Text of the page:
Kathryn Bigelow directs John Boyega in a stunningly shot story of disturbing police brutality and civil unrest in 1960s Detroit

Having become the first woman to win the Oscar for best director with The Hurt Locker in 2010, Kathryn Bigelow became the focus of controversy when 2012’s Zero Dark Thirty was accused of somehow endorsing the use of torture in the hunt for Osama bin Laden (Naomi Wolf ludicrously compared Bigelow to Leni Riefenstahl). Torture rears its ugly head again in Detroit, but this time in a context that leaves no room for misinterpretation. Revisiting a shocking “incident” that took place amid five days of rioting in the summer of 1967, Detroit is a provocative period piece made all the more alarming by its stark contemporary relevance. More than 40 people died during the so-called “Detroit rebellion”, most of them African Americans, many shot by the police or national guardsmen. In attempting to »

- Mark Kermode

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‘Detroit’ Review

26 August 2017 3:31 AM, PDT | Blogomatic3000 | See recent Blogomatic3000 news »

Review by Matthew Turner

Stars: John Boyega, Will Poulter, Algee Smith, Jacob Latimore, Jason Mitchell, Hannah Murray, Kaitlyn Dever, Jack Reynor, Ben O’Toole | Written by Mark Boal | Directed by Kathryn Bigelow

Kathryn Bigelow’s third collaboration with screenwriter Mark Boal (The Hurt Locker, Zero Dark Thirty) is a powerful, angry drama about racism, police brutality and the complicity of silence. Though it focuses on an incident that took place exactly fifty years ago, it feels horrifyingly relevant today and will leave you shaking with rage.

Detroit begins with white police officers raiding a black, after-hours drinking club in July 1967 and violently mistreating its patrons, an incident that quickly flares up into the Detroit Riots and brings the National Guard to the streets of the city. Meanwhile, at a nearby theatre, aspiring singer Larry (Algee Smith) is devastated when the rioting outside forces the closure of the venue, right before »

- Guest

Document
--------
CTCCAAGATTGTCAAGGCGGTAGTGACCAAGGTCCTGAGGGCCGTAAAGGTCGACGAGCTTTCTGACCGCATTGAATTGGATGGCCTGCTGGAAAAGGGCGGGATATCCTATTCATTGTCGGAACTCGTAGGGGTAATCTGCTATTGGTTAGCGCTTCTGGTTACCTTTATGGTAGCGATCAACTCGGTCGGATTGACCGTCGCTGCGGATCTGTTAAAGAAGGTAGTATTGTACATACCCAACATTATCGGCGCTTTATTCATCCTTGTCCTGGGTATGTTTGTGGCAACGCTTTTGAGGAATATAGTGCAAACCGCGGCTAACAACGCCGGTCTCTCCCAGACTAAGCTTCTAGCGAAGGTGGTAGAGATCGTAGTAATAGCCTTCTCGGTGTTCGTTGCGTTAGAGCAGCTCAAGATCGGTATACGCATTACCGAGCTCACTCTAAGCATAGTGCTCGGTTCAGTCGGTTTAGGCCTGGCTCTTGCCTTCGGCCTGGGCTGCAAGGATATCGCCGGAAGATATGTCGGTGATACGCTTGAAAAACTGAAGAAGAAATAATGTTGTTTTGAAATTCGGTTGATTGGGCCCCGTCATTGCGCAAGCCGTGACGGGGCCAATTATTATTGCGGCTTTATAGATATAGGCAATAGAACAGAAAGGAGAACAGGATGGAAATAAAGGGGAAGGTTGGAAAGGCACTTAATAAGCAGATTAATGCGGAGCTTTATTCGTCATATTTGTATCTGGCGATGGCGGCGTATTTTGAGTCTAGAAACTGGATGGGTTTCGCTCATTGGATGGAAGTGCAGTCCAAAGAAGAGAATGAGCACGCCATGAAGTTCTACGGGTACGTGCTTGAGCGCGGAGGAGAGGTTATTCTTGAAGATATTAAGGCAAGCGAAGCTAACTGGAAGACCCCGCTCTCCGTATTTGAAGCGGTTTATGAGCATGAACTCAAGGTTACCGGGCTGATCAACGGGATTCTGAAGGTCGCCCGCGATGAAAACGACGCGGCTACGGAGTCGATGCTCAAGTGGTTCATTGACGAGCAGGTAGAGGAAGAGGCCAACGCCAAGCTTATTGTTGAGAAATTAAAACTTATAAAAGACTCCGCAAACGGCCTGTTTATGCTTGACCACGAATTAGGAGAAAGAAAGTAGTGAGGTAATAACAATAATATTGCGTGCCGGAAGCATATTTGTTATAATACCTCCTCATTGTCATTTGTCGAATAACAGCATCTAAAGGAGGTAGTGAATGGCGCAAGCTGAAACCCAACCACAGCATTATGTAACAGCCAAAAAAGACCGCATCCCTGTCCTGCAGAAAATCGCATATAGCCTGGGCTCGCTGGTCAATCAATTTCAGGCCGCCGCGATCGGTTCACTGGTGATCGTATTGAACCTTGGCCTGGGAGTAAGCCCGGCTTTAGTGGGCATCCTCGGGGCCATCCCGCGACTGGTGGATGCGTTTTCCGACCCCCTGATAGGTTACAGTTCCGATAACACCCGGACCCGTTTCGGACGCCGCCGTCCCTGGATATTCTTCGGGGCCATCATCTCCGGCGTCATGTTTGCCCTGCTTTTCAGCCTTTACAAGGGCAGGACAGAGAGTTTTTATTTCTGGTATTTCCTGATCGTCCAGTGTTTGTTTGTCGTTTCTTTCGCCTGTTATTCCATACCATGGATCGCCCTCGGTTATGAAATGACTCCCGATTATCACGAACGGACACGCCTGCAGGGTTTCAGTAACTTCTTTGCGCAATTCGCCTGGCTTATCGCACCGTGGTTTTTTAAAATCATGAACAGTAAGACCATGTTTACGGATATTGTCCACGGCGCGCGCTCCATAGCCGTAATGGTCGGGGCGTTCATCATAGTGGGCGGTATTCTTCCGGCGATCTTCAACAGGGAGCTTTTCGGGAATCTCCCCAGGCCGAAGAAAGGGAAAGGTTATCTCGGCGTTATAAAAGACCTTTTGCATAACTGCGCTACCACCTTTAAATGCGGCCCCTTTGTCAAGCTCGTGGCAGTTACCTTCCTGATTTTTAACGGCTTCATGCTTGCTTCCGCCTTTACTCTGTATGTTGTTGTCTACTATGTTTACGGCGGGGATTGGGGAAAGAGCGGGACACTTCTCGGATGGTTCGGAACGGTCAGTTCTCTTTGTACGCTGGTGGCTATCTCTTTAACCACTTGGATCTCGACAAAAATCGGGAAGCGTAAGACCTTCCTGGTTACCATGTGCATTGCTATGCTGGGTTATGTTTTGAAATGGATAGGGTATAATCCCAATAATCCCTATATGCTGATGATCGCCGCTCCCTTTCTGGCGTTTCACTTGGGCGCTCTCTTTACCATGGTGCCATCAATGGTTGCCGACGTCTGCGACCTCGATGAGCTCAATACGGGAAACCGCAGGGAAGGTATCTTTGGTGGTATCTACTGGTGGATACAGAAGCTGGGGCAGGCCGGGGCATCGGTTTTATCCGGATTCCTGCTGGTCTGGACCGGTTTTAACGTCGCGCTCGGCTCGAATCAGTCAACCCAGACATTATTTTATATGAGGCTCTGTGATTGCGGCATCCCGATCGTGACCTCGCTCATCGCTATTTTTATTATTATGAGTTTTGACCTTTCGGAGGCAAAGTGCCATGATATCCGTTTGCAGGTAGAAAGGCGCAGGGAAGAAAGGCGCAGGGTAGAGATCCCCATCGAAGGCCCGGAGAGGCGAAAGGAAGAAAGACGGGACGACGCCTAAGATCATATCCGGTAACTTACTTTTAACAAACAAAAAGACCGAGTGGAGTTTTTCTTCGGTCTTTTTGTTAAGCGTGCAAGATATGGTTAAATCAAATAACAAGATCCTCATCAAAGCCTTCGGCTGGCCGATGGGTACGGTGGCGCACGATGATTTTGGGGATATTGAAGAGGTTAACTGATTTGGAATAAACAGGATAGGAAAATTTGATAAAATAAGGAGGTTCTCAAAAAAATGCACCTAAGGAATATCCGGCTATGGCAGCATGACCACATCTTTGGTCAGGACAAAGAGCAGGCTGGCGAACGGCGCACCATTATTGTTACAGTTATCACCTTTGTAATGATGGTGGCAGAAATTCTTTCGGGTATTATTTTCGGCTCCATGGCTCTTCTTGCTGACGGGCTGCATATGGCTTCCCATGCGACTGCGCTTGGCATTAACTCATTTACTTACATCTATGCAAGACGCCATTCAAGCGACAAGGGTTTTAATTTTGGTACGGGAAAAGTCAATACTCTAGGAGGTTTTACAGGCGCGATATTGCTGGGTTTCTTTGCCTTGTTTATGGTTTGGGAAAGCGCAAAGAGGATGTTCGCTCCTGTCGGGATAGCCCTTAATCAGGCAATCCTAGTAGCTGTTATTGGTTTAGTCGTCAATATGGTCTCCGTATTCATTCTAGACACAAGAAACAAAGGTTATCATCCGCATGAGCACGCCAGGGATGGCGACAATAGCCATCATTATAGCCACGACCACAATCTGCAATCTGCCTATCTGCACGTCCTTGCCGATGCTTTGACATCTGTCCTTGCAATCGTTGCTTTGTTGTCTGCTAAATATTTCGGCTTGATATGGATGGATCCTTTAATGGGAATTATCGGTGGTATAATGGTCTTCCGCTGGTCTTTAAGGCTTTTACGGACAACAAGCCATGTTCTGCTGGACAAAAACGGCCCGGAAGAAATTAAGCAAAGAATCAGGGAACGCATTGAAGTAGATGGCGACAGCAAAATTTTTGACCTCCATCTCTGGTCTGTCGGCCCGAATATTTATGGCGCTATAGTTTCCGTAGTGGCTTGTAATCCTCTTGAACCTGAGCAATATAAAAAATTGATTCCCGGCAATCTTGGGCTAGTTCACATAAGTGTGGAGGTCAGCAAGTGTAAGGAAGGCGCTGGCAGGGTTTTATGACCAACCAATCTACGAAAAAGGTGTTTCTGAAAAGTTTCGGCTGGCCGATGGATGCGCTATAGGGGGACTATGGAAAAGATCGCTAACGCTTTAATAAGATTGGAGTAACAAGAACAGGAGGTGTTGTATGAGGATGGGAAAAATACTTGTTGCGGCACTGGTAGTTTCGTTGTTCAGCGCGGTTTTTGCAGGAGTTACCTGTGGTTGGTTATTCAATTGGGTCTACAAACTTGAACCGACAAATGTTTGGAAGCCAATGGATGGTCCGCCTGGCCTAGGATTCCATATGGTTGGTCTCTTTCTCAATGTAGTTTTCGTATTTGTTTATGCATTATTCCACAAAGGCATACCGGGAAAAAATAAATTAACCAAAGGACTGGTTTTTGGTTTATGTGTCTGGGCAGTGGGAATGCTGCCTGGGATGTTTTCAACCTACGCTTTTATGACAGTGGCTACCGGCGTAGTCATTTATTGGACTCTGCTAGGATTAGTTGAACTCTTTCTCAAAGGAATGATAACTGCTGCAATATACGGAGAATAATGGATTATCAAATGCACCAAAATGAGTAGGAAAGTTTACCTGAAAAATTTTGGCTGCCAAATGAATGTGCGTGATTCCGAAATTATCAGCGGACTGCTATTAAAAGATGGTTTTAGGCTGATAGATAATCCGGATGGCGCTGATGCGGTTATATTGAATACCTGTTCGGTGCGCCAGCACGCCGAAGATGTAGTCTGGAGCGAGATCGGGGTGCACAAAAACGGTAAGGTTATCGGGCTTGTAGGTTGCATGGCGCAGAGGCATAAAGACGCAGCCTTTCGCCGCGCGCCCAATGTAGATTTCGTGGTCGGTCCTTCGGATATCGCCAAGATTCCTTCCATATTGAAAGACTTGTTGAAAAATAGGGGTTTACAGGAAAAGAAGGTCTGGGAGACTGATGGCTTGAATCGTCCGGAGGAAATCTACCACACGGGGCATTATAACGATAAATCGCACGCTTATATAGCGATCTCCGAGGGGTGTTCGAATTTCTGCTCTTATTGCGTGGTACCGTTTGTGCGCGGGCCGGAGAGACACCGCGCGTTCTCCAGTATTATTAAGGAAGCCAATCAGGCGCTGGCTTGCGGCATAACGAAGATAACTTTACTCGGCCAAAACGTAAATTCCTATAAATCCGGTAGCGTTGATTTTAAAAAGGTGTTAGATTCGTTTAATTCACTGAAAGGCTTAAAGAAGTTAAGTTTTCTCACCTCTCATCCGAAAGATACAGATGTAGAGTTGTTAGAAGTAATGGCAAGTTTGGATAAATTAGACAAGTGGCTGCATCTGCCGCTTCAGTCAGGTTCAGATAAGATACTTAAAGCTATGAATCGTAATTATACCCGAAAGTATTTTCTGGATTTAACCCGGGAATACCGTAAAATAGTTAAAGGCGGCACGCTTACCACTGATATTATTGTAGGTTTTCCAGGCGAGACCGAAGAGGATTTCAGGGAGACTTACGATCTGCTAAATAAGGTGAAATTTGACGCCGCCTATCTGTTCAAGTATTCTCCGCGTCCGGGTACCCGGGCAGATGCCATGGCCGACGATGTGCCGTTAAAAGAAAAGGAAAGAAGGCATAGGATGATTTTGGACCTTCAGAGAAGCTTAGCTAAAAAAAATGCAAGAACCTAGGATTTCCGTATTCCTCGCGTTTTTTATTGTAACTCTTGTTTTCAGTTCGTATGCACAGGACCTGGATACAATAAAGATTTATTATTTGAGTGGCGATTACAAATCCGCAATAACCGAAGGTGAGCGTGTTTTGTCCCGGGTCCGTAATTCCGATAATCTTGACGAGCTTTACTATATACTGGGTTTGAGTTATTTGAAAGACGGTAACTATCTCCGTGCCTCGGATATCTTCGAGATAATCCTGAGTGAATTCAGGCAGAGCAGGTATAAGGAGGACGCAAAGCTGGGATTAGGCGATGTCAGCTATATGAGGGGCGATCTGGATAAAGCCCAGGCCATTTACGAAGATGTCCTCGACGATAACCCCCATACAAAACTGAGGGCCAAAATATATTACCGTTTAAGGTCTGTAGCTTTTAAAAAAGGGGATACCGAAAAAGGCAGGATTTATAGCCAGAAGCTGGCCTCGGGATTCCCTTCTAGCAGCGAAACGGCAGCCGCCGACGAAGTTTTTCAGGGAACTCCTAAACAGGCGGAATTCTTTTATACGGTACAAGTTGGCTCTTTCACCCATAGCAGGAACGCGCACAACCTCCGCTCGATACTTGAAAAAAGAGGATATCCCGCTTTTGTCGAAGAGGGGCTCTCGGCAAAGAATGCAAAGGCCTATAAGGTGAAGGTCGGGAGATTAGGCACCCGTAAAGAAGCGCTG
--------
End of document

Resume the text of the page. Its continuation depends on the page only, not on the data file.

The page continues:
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Second Opinion – Detroit (2017)

25 August 2017 2:40 AM, PDT | Flickeringmyth | See recent Flickeringmyth news »

Detroit, 2017.

Directed by Kathryn Bigelow.

Starring John Boyega, Will Poulter, Anthony Mackie, Jack Reynor, Hannah MurrayAlgee Smith, Jacob Latimore, Jason Mitchell, Kaitlyn Dever, Ben O’Toole, Joseph David Jones, Ephraim Sykes, Leon Thomas III, Nathan Davis Jr., Peyton Alex Smith, Malcolm David Kelley, Gbenga Akinnabve, Chris Chalk, Jeremy Strong, Laz Alonzo, Austin Hebert, Miguel Pimentel, Kris Davis, and John Krasinski.

Synopsis:

Amidst the chaos of the Detroit Rebellion, with the city under curfew and as the Michigan National Guard patrolled the streets, three young African American men were murdered at the Algiers Motel.

There are few punches pulled in Kathryn Bigelow’s harrowing retelling of the Detroit riots of 1967. That is, until a white cop unwittingly stumbles upon the beaten, bruised body of Larry Reed-lead singer of pop group “The Dramatics – and with an absolute lack of self-awareness declares, “who could have done this to you.” It’s a rare moment of meat-headed, »

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‘Detroit’ Review: Dir. Kathryn Bigelow (2017)

25 August 2017 2:00 AM, PDT | The Hollywood News | See recent The Hollywood News news »

Detroit review: Kathryn Bigelow directs this gritty, uncompromising story based around the true events of the summer of ’67 where three young African American men were murdered at the Algiers Motel in Detroit.

Detroit review by Paul Heath

Detroit review, The Hollywood News – Image: Annapurna

Kathryn Bigelow follows up solid awards-worthy and indeed winning hits The Hurt Locker and Zero Dark Thirty with another hard-hitting drama set against the backdrop of 1960s Detroit.

The film takes place in the middle of the 1967 Detroit rebellion, a five-day long public disorder which began in the early hours of Sunday July 23rd, 1967, but more specifically at the events that took place at the Algiers Motel two nights later.

On that fateful evening, Larry Reed (Algee Smith) lead singer of the professional, black R&B group The Dramatics, along with his friend Fred Temple (Jacob Latimore) are involved in an incident which saw his tour bus attacked by rioters. »

- Paul Heath

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Ant-Man And The Wasp: Evangeline Lilly Is Marvel's Unsung Female Co-Lead

22 August 2017 11:30 AM, PDT | LRMonline.com | See recent LRM Online news »